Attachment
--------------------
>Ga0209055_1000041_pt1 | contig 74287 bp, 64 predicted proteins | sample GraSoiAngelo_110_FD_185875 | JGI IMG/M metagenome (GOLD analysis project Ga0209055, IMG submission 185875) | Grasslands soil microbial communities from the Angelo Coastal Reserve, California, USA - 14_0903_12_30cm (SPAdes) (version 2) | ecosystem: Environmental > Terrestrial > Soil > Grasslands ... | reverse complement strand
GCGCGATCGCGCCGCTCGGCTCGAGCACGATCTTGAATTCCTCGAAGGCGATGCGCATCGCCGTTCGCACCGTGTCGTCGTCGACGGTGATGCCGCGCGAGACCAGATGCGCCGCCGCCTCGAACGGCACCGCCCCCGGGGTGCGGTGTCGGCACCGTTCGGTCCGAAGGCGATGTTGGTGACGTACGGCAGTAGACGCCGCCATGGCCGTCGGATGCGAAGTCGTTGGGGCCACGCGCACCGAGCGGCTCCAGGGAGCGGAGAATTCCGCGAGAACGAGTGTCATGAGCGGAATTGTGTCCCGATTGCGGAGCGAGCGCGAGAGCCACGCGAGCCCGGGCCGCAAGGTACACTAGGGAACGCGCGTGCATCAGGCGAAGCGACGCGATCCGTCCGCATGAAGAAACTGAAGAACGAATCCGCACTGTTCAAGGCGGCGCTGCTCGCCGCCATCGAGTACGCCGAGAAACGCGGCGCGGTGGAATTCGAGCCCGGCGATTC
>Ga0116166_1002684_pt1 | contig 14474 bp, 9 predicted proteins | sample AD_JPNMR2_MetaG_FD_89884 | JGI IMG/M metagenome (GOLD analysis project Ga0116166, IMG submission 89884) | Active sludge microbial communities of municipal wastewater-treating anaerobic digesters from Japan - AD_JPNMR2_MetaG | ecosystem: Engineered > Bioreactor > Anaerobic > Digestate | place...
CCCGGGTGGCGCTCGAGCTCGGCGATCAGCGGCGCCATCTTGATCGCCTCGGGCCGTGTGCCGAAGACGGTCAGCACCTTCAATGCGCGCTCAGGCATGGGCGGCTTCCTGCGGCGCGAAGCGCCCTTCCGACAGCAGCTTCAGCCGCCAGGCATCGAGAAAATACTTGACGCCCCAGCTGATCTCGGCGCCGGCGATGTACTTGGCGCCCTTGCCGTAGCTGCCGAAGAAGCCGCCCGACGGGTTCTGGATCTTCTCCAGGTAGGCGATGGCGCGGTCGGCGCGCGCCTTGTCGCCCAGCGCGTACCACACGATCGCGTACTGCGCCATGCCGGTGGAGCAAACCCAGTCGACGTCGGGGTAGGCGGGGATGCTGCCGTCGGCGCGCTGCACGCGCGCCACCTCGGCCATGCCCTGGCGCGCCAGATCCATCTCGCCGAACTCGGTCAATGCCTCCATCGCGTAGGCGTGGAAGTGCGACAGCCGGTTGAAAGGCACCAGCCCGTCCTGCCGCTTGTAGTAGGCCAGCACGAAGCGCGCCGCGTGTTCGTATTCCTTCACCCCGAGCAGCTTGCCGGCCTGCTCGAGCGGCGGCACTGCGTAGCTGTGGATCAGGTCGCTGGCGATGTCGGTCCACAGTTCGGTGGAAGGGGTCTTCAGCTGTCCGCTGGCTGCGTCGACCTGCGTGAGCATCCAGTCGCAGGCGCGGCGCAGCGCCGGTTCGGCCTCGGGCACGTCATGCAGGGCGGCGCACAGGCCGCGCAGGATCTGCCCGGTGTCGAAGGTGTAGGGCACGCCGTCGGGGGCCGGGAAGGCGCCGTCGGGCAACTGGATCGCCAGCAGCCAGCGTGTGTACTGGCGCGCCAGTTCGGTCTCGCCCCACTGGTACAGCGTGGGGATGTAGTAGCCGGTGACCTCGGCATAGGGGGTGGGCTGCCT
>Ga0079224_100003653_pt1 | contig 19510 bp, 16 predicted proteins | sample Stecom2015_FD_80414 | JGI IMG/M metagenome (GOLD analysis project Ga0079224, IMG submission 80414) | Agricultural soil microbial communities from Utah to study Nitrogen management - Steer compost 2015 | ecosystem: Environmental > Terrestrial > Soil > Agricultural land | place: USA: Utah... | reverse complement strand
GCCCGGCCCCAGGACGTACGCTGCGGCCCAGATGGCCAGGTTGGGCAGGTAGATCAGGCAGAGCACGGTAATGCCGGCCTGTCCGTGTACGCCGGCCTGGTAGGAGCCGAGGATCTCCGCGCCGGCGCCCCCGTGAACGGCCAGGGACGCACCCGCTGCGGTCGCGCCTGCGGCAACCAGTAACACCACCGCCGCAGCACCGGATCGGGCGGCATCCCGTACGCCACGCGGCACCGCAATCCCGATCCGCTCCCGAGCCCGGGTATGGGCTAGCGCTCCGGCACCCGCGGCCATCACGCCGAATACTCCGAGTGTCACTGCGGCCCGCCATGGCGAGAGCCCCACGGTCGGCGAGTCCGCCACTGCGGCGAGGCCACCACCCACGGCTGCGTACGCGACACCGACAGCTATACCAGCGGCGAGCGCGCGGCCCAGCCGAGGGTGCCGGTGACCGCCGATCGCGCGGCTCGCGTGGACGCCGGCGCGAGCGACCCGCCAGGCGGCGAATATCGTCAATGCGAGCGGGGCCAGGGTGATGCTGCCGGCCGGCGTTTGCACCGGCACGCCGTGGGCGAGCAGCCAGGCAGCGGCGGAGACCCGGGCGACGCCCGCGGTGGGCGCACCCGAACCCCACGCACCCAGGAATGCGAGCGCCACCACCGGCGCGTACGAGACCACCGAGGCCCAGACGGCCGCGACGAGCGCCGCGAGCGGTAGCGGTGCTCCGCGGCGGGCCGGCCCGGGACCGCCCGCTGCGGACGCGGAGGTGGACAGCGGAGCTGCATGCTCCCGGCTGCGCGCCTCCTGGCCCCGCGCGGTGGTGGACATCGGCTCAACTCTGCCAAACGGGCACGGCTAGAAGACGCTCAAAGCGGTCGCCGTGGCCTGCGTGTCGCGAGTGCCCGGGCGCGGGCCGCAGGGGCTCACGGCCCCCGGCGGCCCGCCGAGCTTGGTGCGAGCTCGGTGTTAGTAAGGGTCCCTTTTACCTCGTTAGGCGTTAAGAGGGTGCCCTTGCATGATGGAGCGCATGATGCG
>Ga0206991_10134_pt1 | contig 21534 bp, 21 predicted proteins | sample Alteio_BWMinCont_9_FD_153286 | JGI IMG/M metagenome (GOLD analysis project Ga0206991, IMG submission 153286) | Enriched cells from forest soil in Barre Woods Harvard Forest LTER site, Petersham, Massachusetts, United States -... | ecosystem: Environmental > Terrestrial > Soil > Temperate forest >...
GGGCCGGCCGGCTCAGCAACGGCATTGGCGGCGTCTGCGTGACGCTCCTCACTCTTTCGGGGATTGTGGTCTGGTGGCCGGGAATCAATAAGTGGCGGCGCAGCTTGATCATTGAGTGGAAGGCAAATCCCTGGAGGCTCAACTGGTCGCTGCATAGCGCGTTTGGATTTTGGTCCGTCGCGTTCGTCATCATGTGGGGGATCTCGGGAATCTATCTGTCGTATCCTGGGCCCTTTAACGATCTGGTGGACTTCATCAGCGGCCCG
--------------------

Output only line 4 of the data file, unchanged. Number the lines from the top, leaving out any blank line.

CCCGGGTGGCGCTCGAGCTCGGCGATCAGCGGCGCCATCTTGATCGCCTCGGGCCGTGTGCCGAAGACGGTCAGCACCTTCAATGCGCGCTCAGGCATGGGCGGCTTCCTGCGGCGCGAAGCGCCCTTCCGACAGCAGCTTCAGCCGCCAGGCATCGAGAAAATACTTGACGCCCCAGCTGATCTCGGCGCCGGCGATGTACTTGGCGCCCTTGCCGTAGCTGCCGAAGAAGCCGCCCGACGGGTTCTGGATCTTCTCCAGGTAGGCGATGGCGCGGTCGGCGCGCGCCTTGTCGCCCAGCGCGTACCACACGATCGCGTACTGCGCCATGCCGGTGGAGCAAACCCAGTCGACGTCGGGGTAGGCGGGGATGCTGCCGTCGGCGCGCTGCACGCGCGCCACCTCGGCCATGCCCTGGCGCGCCAGATCCATCTCGCCGAACTCGGTCAATGCCTCCATCGCGTAGGCGTGGAAGTGCGACAGCCGGTTGAAAGGCACCAGCCCGTCCTGCCGCTTGTAGTAGGCCAGCACGAAGCGCGCCGCGTGTTCGTATTCCTTCACCCCGAGCAGCTTGCCGGCCTGCTCGAGCGGCGGCACTGCGTAGCTGTGGATCAGGTCGCTGGCGATGTCGGTCCACAGTTCGGTGGAAGGGGTCTTCAGCTGTCCGCTGGCTGCGTCGACCTGCGTGAGCATCCAGTCGCAGGCGCGGCGCAGCGCCGGTTCGGCCTCGGGCACGTCATGCAGGGCGGCGCACAGGCCGCGCAGGATCTGCCCGGTGTCGAAGGTGTAGGGCACGCCGTCGGGGGCCGGGAAGGCGCCGTCGGGCAACTGGATCGCCAGCAGCCAGCGTGTGTACTGGCGCGCCAGTTCGGTCTCGCCCCACTGGTACAGCGTGGGGATGTAGTAGCCGGTGACCTCGGCATAGGGGGTGGGCTGCCT